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Lesson 4: True Christian Fellowship (Philippians 1:3-8)

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A family went to the movies. On the way in, the young man of the family stopped at the refreshment stand to pick up some popcorn. By the time he got into the theater, the lights were already dim and he couldn’t find his family. He paced up and down the aisles in near darkness, peering down each row. Finally, in desperation, he stopped and asked out loud, “Does anyone here recognize me?”

Even though it’s well-lit, there may be people who come into this church and feel like that young man--lost, isolated, disconnected from everyone. Deep down, they are silently crying out, “Does anyone here recognize me?” They’re longing for true Christian fellowship.

While the local church ought to be the place where you can find genuine fellowship in Christ, all too often it is lacking. On vacation a couple of years ago, our family visited a small church in Colorado. It should have been obvious to the regular attenders that we were new. And yet, even though we arrived before the service began and stood around for quite a while after it was over, no one came up to talk with us. That doesn’t incline you toward going back a second time.

The local church is not supposed to be like a theater, where you file in, find a seat next to folks that you don’t have any relationship with, watch the performance, and file out. Part of our problem is that we’ve come to think of the church as the building you go to for church services. That idea is foreign to the New Testament, which clearly presents the church as God’s people, a living body knit together by their union with Christ, the head. Coupled with the church as a building fallacy is the equally unbiblical notion that the pastor and perhaps a few committed volunteers run the church. The rest of the folks just come, sit, listen, and go home.

But the Bible is clear that every member is a minister of Christ, with a vital function to fulfill. If everyone here who knows Christ as Savior viewed himself or herself as a minister, here to serve Christ by reaching out in love to others, no one could walk into our services and feel like no one recognized him.

As you read our text, it is obvious that Paul had a relationship of close fellowship with this church. It wasn’t what often goes by the label “fellowship” in American Christianity, the superficial chatting about sports or the weather over coffee and donuts. Even though they were miles apart, Paul’s heart was tied up with these people, and their hearts were with him. There was no natural explanation for this closeness between this Asian Jew who was now in prison in Rome and these European people who themselves were no homogeneous group. What knit them together was true Christian fellowship.

True Christian fellowship means sharing together in the things of God.

There are five strands of true fellowship in these verses:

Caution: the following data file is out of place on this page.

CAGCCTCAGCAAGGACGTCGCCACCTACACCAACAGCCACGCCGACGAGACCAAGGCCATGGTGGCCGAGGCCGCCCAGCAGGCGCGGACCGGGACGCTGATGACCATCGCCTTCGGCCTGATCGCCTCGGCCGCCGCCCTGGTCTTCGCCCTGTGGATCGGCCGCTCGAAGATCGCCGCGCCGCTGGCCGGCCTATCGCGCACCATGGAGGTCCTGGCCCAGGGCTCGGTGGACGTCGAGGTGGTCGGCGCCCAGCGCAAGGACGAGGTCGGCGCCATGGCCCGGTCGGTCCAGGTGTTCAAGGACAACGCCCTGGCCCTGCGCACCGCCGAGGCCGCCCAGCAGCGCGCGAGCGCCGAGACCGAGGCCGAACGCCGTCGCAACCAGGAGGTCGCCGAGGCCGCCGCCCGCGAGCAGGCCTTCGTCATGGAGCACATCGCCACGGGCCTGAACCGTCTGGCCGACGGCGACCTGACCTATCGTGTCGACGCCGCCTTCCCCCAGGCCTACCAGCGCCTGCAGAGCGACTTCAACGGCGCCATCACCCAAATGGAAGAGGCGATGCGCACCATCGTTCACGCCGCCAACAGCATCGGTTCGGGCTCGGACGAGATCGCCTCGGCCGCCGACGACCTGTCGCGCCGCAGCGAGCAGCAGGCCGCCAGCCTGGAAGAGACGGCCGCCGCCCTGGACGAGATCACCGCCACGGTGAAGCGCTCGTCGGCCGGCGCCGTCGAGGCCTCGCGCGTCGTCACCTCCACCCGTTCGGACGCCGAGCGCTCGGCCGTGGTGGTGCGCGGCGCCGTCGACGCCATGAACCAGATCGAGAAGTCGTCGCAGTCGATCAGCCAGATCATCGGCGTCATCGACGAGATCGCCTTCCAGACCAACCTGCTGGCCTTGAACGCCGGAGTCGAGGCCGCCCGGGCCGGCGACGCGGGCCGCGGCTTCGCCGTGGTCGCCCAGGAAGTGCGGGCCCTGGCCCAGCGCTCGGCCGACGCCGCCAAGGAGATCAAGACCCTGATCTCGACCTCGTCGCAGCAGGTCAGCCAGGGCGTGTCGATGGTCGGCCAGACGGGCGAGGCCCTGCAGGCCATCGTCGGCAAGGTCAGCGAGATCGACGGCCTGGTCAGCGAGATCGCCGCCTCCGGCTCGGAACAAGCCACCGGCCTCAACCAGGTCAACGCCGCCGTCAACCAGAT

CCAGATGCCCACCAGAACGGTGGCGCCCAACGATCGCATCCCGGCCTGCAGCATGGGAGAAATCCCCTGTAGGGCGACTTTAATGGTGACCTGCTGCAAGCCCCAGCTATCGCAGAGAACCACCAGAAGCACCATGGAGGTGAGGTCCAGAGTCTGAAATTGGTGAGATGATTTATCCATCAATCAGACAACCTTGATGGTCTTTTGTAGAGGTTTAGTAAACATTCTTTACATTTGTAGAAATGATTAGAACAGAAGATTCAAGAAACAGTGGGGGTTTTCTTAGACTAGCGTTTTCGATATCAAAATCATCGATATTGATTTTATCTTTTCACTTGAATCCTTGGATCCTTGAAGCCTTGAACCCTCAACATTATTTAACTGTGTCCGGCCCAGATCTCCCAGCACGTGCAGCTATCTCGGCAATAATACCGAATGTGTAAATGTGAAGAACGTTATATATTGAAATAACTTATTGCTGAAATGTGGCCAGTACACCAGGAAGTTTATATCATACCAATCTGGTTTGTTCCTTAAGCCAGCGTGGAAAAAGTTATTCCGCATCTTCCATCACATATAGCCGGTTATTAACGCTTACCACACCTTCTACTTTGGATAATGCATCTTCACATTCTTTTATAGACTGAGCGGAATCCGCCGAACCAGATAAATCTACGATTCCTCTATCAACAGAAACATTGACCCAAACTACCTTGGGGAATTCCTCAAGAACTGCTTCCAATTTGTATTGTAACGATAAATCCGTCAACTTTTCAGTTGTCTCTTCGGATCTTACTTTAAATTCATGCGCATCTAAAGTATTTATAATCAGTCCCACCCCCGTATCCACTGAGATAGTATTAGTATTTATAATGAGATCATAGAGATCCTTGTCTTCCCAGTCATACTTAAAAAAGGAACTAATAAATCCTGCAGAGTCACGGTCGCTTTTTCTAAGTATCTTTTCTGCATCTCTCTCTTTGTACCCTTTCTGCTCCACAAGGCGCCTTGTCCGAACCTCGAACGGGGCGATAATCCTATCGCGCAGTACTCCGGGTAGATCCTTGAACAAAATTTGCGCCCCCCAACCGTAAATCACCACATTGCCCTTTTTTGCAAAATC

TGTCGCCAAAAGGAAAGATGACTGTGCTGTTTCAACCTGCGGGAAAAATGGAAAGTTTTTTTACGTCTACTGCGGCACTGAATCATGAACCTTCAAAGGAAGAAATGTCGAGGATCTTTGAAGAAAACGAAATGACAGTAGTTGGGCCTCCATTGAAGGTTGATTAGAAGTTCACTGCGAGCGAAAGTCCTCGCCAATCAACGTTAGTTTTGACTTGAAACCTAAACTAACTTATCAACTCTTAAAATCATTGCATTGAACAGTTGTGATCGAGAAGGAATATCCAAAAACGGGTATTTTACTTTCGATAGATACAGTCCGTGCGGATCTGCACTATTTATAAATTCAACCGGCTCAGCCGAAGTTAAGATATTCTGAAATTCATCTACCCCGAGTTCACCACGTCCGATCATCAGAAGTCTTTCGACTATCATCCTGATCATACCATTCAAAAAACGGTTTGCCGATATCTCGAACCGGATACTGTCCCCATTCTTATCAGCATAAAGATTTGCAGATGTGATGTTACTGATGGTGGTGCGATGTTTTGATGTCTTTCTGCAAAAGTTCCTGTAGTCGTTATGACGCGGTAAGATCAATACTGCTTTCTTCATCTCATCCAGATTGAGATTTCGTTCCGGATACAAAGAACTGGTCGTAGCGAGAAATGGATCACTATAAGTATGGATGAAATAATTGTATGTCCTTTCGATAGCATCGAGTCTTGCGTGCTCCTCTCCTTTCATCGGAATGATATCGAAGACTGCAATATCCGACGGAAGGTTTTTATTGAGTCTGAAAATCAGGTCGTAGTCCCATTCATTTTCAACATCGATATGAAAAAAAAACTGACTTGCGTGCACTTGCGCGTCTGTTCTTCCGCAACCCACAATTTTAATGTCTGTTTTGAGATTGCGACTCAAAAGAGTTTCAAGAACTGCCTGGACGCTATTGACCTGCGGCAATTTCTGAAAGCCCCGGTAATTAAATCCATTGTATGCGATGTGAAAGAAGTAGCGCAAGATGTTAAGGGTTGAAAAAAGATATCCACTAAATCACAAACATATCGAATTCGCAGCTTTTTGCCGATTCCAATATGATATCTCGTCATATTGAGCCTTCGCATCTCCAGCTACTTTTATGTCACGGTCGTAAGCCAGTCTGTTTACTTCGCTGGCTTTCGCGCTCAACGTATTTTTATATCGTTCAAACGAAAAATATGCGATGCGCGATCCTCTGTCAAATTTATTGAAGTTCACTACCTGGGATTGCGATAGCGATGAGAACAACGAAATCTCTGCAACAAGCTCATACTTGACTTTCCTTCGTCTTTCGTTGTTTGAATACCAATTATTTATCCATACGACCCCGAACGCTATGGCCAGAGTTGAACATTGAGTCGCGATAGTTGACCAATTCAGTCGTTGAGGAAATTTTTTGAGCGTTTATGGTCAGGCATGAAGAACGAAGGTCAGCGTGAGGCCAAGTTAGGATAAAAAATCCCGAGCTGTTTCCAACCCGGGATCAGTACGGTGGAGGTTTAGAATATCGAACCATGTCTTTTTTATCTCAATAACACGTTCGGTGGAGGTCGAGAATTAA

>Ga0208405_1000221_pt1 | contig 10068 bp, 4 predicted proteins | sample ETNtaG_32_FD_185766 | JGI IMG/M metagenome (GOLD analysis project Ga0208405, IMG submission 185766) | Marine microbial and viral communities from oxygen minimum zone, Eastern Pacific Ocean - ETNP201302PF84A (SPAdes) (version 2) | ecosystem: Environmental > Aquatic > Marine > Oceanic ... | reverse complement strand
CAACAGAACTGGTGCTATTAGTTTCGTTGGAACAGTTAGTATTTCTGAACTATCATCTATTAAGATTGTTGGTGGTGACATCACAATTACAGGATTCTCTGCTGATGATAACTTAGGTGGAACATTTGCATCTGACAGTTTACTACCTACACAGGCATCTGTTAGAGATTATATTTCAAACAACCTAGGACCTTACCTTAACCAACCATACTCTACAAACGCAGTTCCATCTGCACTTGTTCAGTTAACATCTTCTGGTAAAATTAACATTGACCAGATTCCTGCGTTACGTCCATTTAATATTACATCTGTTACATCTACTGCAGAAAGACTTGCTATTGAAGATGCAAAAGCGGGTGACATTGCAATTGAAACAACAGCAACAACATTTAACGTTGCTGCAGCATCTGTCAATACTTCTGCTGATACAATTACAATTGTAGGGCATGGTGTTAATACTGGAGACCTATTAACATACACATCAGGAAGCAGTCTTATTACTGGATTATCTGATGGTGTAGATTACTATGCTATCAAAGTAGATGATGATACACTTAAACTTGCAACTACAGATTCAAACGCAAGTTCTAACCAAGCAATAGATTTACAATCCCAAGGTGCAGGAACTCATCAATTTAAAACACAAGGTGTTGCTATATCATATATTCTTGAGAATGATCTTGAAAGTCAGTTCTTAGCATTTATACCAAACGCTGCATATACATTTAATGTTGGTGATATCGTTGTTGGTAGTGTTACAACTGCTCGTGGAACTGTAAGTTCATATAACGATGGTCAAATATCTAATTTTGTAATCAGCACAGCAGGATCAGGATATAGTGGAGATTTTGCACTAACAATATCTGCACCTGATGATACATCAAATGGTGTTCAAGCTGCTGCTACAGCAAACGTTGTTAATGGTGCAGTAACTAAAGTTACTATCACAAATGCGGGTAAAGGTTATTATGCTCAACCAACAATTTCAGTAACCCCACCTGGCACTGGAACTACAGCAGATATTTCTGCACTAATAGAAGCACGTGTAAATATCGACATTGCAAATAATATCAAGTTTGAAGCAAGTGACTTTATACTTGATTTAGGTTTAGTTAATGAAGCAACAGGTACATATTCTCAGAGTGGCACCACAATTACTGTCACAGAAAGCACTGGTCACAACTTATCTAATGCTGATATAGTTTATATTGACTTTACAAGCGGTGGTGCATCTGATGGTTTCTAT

1. True fellowship means praying for one another (1:3, 4).

Though Paul was confined and could not be with the Philippians, his chains could not prevent him from thinking about them and praying for them. His remembrance of them filled him with thanksgiving and joy, as he thought about how God was truly at work among them. And those thoughts turned into frequent prayers on their behalf.

Our remembrance of other believers should not stop with warm feelings. Our remembrance should be turned God-ward, into heartfelt prayers for one another. I personally struggle with going over prayer lists, because I always think, “Lord, You can read my list. You know these needs.” It always seems kind of mechanical and meaningless to me. The lists can be helpful, to bring to mind people I otherwise would forget. But I find it easier to pray for people as God brings them to my mind during the day. Turn your remembrances into prayer.

In Ephesians 6:18 we’re told to “pray at all times in the Spirit, and with this in view, be on the alert with all perseverance and petition for all the saints.” In 1 Thessalonians 5:17 we’re told to “pray without ceasing.” Romans 12:12 tells us to “be devoted to prayer.” These verses do not mean that we are to quit our jobs and spend all day every day in prayer. The word translated “without ceasing” was used of a hacking cough. Someone with a hacking cough is always coming back to it after brief intervals. Thus, prayer is to be a frequent, common conversation between us and the Lord, and the subject of our prayers should often be other Christians and their walk with God (we’ll look next week at the content of Paul’s prayer in Phil. 1:9-11.)

Sometimes you may wonder, “Why do I need to pray? God already knows everything, and He’s going to accomplish His sovereign will anyway. So what’s the point of praying?” But the prayers of the saints are part of God’s method for accomplishing His sovereign will. And He uses prayer to change the heart of the one doing the praying, as well as to work in the hearts of others. As you bring your requests before God, your motives are exposed. You quickly realize that you can’t honestly bring certain requests before God, because your thoughts about a brother or sister aren’t pleasing to Him! If you’re inclined to pray the imprecatory psalms against someone, God will convict you and ask, “Is that really what you want Me to do to this brother or sister in Christ?”

If you’re having trouble with another believer, even if it’s your mate or a family member, pray often for that person. It’s hard to stay angry at someone you’re praying for daily! James Boice states, “I think that ninety percent of all the divisions between true believers in this world would disappear entirely if Christians would learn to pray specifically and constantly for one another” (Philippians, An Expositional Commentary [Zondervan], p. 49).

2. True fellowship means serving God together (1:5, 7).

We’ve already seen how, from day one, the Philippians joined Paul in the cause of the gospel. They were active in serving the Lord. The concept of being a church member who just attends a church service once a week would have been completely foreign to them, and rightly so. It should be foreign to us! Christ never saves anyone so that they can just add church attendance to their list of weekly things to do. Nor does He save anyone so that they can live happier lives that are just as self-centered as they were before. Every believer is saved to serve God.